On May 29, I was called to the Justice Department for an event no reporter in Washington D.C. saw coming: Special Counsel Robert Mueller was making his first public statement after two years of investigating President Trump’s campaign and its ties to Russia.
I rushed down to 10th St and Pennsylvania Ave NW, ready to carry live coverage for MSNBC. I was familiar with the story, having covered every detail of the investigation and its conclusions from that very corner. But something was different this day: I was seven weeks pregnant.
With this being my first child, I didn’t quite know my limits. I was used to working all day without a break and never gave a second thought of what I put in my body. Hydration was an afterthought.
That morning, I figured a popsicle and a piece of blueberry bread on my way out the door would suffice. But the throws of morning sickness were just starting to set in. And as we started our second hour of coverage, I started eyeing flower pots as potential targets in case I needed to make a run for it.
Our coverage on MSNBC that day was full of guests and experts sharing their take on Mueller’s remarks. At one point, I hadn’t spoken on air in 30 minutes and thought I was no longer in the frame. I was wrong.
When I could not wait a moment longer, I motioned (I thought just to the control room!) and whispered “I’m gonna be sick!” Little did I know, I had a national audience. I took off my ear piece, and ran down the sidewalk, losing my terrible breakfast in the bushes just out of shot of the cameras.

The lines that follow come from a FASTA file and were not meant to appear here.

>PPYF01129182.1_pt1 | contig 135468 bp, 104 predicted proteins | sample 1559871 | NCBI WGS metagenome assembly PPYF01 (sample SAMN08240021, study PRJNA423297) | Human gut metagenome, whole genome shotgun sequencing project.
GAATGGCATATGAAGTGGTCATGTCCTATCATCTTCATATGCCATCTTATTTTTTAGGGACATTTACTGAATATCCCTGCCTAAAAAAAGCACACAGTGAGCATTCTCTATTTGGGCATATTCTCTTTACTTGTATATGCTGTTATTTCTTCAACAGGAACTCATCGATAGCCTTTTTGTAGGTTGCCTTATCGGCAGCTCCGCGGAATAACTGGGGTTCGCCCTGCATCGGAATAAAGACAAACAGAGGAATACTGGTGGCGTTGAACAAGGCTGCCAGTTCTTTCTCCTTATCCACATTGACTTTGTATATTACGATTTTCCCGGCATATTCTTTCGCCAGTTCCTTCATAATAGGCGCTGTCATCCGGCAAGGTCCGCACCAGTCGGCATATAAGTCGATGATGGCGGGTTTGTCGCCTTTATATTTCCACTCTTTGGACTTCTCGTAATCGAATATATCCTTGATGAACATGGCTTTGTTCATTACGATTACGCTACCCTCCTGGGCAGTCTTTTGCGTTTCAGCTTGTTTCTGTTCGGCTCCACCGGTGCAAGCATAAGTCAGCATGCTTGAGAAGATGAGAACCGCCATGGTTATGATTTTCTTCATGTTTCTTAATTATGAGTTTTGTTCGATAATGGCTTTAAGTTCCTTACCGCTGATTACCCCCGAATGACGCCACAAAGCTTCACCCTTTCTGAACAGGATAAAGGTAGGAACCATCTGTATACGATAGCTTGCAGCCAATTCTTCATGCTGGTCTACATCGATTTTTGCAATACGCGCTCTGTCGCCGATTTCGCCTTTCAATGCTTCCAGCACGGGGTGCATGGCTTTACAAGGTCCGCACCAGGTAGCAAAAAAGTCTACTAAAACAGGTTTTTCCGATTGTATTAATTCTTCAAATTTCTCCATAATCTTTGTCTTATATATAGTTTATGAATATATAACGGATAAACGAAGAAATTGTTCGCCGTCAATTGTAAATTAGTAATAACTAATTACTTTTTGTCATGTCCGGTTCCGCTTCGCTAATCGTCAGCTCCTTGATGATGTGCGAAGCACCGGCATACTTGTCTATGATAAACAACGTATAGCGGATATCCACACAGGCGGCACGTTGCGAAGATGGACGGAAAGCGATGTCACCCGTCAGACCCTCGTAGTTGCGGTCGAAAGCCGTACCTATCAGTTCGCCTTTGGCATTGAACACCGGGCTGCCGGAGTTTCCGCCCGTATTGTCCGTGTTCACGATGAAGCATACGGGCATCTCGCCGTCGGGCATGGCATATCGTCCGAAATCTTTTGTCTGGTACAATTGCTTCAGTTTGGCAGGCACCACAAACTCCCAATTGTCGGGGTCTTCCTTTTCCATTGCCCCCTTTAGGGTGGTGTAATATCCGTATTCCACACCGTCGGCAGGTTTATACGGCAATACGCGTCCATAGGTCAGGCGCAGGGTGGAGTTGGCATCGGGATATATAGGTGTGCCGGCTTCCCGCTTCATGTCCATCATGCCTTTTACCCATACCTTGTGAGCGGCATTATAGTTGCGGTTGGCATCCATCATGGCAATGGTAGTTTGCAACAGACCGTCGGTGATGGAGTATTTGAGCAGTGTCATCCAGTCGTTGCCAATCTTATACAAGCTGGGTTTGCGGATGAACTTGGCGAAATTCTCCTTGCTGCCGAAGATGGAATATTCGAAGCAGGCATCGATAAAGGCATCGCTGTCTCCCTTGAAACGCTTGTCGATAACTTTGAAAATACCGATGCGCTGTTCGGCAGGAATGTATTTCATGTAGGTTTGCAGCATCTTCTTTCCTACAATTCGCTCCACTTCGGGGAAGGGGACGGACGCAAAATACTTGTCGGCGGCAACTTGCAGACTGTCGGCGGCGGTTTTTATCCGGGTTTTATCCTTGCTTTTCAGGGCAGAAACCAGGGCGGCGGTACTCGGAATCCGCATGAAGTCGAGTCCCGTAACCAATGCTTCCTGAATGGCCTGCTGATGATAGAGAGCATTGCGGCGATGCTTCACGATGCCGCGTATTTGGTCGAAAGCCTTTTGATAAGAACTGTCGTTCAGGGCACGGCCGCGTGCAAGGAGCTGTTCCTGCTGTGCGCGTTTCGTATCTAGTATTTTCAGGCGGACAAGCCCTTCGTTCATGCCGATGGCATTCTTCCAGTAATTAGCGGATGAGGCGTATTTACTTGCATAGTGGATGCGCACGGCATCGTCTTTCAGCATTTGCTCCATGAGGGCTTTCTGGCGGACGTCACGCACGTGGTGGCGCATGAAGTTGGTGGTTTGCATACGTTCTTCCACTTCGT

Mortified, but physically relieved, I walked back to the camera and checked my phone. I had texts from editors, friends and family all asking if I was OK. At this point, only my husband and my doctor knew about the pregnancy, so I just told them all I was dehydrated. But one text cut to the point: “OMG Are you pregnant?” It was from “Morning Joe” co-host Mika Brzezinski. In that most vulnerable of moments I needed a friend, mentor and someone I could confide in.
I texted back “yes, but don’t tell!” Mika instantly poured on excitement and reassuring words. She eased my worry about having a moment of weakness on air. And she has kept in touch, asking how I’m feeling as I’ve progressed through the pregnancy.
A major concern of mine was (and frankly, still is) not being able to travel south of the border while pregnant. I cover immigration, so this is an imperative part of getting close to the story. But the lingering threat of Zika (which has been downgraded, but still concerns me), the long days in the heat and the risk of getting sick from drinking water all combined to outweigh the benefits of traveling to Central America.
States, companies make strides in paid maternity leaveMarch 5, 201909:38
I’m already having to make decisions between what is best for my child and what advances my career, something I know I’ll have to do for the years to come. So many women at NBC, including my colleague Courtney Kube who covers the Pentagon and travels often, have reassured me that I’ve made the right decision. I also have a fantastic bag of TV friendly maternity clothes passed down from Yasmin Vossoughian, Katy Tur and Kasie Hunt.
Already this journey has taught me to put aside my pride, place my health first and lean on supportive colleagues.
The cliche “it takes a village” really is true and it starts much earlier than I thought! Even at seven weeks!
Julia E. Ainsley is an NBC News correspondent who covers national security and justice.